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How the Bible was Invented A Lecture Delivered Before the Independent Religious Society   By: (1859-1943)

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In "How the Bible was Invented: A Lecture Delivered Before the Independent Religious Society," author M. M. Mangasarian takes a thought-provoking approach to explore the origins of the Bible and the circumstances surrounding its creation. Mangasarian's work challenges conventional beliefs, delving into the historical and cultural context that led to the compilation of this widely revered religious text.

The book offers a meticulous analysis of the Bible's formation, presenting a comprehensive overview of literary, political, and religious factors that shaped its content. Mangasarian explores the impact of various civilizations and their myths on the development of biblical narratives, shedding light on the connections between ancient Mesopotamian, Egyptian, and Hebrew texts. By doing so, the author conveys the notion that the Bible is not unique in its narratives, but rather a product of its time and cultural borrowings.

One of the strengths of this book is Mangasarian's engaging writing style and ability to present complex historical concepts in a concise and accessible manner. Through thorough research and well-structured arguments, the author successfully informs readers about the intricacies of biblical origins without overwhelming them with unnecessary details.

Mangasarian's assertions are firmly rooted in historical evidence, providing readers with an alternative perspective and encouraging critical thinking about religious texts. He emphasizes the importance of separating myth from historical reality, ensuring that readers evaluate the Bible's authenticity and religious significance through an unbiased lens.

However, there are instances where Mangasarian's tone may come across as slightly polemical or provocative, potentially alienating those who hold strong religious beliefs. While his intention is to provoke intellectual dialogues, some readers may find his approach confrontational or dismissive of deeply held faiths.

"How the Bible was Invented" challenges readers to confront the origins of their religious beliefs and question the prevailing assumptions about the Bible's divine authorship. It offers an intriguing perspective on the Bible's compilation, encouraging readers to delve deeper into the historical elements often overlooked in religious discussions.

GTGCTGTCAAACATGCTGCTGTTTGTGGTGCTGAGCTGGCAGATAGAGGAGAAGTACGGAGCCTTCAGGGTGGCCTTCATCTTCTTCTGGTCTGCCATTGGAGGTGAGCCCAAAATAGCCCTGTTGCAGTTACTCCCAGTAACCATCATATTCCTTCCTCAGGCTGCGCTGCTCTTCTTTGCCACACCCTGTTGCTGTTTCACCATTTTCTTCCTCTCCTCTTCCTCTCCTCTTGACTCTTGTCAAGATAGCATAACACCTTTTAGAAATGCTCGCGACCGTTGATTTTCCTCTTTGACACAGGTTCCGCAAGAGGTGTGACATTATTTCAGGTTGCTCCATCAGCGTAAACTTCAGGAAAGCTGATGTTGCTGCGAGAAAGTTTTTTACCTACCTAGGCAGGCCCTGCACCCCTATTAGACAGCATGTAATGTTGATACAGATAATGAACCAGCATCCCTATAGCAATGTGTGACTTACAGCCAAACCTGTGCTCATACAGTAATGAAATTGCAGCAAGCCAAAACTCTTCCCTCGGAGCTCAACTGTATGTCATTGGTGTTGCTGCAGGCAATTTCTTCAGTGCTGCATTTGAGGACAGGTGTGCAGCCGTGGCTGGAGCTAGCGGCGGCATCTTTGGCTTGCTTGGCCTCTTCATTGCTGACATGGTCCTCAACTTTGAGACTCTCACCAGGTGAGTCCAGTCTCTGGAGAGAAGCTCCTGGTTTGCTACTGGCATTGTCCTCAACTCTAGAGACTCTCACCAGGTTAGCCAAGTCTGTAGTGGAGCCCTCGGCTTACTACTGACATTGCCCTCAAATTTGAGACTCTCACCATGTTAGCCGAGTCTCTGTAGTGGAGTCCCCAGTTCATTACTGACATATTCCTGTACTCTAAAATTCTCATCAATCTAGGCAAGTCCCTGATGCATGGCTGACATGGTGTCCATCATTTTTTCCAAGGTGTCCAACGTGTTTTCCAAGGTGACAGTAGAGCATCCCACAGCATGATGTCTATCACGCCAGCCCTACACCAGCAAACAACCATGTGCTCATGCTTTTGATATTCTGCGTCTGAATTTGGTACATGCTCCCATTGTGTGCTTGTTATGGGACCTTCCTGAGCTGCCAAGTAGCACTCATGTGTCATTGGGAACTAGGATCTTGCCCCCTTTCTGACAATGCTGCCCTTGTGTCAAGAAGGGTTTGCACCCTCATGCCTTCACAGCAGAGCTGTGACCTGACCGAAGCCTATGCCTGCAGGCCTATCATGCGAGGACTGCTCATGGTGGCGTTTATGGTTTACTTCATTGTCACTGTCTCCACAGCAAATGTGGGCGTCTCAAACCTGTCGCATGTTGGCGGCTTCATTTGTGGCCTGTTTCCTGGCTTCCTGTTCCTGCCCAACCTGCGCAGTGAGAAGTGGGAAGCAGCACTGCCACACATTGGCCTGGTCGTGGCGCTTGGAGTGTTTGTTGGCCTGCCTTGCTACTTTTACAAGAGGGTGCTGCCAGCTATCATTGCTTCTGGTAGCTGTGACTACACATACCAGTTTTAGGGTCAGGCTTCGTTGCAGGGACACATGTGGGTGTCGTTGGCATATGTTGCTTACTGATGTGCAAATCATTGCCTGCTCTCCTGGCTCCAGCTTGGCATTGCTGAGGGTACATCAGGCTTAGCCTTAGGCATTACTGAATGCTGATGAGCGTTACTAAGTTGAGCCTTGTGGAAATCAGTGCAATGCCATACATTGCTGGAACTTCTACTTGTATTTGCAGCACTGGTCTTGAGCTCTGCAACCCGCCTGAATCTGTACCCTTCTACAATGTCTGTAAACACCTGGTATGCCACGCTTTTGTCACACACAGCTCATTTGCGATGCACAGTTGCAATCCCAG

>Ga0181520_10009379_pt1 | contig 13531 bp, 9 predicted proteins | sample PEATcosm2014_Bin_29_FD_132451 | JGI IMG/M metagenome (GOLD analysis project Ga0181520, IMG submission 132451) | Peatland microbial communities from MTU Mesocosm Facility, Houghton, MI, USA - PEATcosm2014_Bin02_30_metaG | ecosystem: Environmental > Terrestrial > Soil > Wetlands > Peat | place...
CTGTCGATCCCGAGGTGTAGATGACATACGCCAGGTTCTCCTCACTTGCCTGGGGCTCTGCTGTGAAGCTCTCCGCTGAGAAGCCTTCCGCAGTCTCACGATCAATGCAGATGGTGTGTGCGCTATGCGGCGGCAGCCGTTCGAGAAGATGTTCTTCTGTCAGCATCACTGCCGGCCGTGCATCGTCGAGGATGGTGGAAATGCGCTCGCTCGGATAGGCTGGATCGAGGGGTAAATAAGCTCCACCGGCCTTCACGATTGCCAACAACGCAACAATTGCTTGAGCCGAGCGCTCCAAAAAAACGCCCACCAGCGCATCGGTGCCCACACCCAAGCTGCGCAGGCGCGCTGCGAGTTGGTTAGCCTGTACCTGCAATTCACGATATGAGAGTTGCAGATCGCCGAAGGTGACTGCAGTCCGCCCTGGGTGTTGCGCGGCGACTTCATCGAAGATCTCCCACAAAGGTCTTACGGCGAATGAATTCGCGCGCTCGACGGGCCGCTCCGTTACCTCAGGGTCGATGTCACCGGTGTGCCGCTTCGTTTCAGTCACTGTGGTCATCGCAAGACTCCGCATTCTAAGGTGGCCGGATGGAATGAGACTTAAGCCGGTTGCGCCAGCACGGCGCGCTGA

Overall, Mangasarian's comprehensive examination of the Bible's origins makes this book a valuable resource for those interested in understanding the historical contexts surrounding this influential text. It serves as both an intellectual critique and a catalyst for open and reflective dialogue, challenging readers to reevaluate their understanding of religious scripture.

First Page:

"Not to Undeceive is to Deceive"

How the Bible Was Invented

A Lecture Delivered Before the Independent Religious Society Orchestra Hall Chicago, Illinois Sunday at 11 A. M.

[Illustration: Logo]

Tenth Edition

By M. M. MANGASARIAN

How the Bible Was Invented

Many good people believe that the Bible was given by inspiration of God. The wording of my subject suggests that it is the work of men, and not always of honest men, either. Am I trying to offend people by intimating that the Bible was invented ? On the contrary, I am exposing myself to criticism by telling these good people the truth about the Bible, which their own preachers, for some reason or other, have withheld from them.

One of the texts in the Bible, attributed to Jesus, says that, It were better for a man to have a millstone tied about his neck, and he were cast into the sea, than that he should offend, that is to say, unsettle the faith of, "one of these little ones." According to this saying of Jesus, a man must keep his questionings and his doubts to himself. He shall not talk where he is liable to upset the faith of some believing soul, some aged mother, some Sunday school lad or lassie. The man who will go about disturbing people's religious peace, deserves to be drowned with a millstone about his neck! What is your opinion of such a suggestion?

If you approve of this sentiment, attributed to the founder of Christianity, then the work which we are doing here, every Sunday, is quite wicked; a millstone around our necks is what we deserve, and the bottom of the sea is where we belong... Continue reading book >>




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